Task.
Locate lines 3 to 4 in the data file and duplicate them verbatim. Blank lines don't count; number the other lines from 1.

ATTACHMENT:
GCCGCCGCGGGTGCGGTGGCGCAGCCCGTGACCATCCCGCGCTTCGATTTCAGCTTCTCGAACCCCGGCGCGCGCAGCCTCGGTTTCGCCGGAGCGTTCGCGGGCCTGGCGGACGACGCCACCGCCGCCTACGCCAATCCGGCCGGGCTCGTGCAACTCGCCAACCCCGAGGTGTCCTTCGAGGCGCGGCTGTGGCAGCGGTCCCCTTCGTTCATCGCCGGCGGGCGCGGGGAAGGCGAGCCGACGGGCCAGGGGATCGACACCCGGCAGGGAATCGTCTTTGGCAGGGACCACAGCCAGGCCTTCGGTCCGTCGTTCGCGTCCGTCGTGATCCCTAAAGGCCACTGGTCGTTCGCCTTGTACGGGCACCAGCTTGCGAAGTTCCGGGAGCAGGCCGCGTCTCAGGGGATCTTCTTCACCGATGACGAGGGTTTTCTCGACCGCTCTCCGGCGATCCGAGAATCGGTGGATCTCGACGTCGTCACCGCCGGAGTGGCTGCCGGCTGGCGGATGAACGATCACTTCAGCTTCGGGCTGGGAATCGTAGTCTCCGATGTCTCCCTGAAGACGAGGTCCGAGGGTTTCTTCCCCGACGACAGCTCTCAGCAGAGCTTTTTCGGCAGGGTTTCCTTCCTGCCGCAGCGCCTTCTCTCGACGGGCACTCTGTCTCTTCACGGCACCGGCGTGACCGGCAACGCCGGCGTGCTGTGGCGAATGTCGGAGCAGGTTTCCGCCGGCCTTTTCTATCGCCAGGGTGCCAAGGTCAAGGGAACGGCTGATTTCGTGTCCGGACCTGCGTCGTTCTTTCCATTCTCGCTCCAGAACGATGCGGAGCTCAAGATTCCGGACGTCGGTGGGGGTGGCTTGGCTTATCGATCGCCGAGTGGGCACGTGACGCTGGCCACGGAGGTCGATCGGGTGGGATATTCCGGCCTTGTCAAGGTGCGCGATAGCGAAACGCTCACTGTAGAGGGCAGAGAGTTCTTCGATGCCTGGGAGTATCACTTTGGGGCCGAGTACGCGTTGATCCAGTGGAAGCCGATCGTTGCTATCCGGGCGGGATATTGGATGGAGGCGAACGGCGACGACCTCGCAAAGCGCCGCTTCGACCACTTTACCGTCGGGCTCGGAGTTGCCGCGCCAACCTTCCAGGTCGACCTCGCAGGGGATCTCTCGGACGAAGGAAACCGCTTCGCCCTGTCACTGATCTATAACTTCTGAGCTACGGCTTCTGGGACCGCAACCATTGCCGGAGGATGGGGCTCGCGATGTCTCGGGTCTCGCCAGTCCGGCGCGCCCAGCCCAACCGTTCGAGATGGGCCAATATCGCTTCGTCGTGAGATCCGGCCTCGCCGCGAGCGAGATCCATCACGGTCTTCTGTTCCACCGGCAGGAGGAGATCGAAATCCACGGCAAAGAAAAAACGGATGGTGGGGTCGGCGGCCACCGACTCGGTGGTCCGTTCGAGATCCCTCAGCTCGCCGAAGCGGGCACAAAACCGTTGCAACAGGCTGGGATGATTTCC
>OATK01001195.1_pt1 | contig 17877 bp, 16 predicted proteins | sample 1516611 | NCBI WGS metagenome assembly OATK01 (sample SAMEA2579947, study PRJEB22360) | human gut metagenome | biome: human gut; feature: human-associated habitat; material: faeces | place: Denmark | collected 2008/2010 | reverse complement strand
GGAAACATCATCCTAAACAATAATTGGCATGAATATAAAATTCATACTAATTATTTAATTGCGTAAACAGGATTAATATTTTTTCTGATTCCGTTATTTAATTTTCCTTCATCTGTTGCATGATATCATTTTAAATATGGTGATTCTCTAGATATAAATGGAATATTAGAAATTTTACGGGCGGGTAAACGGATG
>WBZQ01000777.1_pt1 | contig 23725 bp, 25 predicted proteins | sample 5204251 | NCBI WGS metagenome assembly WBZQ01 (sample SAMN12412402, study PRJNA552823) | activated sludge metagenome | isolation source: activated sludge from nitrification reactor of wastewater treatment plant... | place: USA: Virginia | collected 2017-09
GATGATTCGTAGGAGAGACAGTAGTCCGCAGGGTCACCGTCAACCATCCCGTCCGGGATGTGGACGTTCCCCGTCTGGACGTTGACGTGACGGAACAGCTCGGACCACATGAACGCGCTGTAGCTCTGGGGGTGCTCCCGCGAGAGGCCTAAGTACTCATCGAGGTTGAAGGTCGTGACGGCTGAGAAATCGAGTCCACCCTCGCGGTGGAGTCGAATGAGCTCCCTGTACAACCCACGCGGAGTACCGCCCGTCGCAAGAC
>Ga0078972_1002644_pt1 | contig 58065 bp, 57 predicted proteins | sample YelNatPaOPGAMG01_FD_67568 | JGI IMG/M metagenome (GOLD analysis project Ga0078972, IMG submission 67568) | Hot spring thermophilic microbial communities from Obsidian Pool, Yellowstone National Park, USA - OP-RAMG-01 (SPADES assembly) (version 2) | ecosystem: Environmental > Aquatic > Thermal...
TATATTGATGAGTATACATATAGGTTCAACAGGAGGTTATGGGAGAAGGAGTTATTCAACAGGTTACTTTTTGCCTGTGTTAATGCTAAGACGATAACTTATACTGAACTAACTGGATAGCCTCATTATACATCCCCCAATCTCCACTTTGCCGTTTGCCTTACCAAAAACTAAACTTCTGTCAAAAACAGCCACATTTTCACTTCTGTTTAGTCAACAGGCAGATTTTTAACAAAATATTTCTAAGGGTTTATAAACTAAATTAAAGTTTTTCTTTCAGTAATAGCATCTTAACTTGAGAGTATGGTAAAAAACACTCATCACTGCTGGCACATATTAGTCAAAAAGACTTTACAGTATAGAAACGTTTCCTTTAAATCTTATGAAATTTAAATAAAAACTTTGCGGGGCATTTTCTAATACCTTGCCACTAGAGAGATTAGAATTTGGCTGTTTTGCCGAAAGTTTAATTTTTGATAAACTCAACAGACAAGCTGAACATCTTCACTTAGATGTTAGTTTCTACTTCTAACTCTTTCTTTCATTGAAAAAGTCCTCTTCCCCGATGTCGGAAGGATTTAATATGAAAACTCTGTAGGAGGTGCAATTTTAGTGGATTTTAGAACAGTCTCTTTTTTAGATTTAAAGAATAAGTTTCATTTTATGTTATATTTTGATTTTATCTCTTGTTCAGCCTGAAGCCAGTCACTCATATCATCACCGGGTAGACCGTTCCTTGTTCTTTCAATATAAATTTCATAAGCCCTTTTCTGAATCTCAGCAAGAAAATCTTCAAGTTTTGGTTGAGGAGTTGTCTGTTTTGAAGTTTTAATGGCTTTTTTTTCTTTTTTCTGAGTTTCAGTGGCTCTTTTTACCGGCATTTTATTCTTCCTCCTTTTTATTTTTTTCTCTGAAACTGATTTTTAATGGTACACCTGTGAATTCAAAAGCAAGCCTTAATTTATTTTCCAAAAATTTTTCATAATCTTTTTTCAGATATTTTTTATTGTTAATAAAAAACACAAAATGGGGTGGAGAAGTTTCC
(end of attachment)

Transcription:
GGAAACATCATCCTAAACAATAATTGGCATGAATATAAAATTCATACTAATTATTTAATTGCGTAAACAGGATTAATATTTTTTCTGATTCCGTTATTTAATTTTCCTTCATCTGTTGCATGATATCATTTTAAATATGGTGATTCTCTAGATATAAATGGAATATTAGAAATTTTACGGGCGGGTAAACGGATG
>WBZQ01000777.1_pt1 | contig 23725 bp, 25 predicted proteins | sample 5204251 | NCBI WGS metagenome assembly WBZQ01 (sample SAMN12412402, study PRJNA552823) | activated sludge metagenome | isolation source: activated sludge from nitrification reactor of wastewater treatment plant... | place: USA: Virginia | collected 2017-09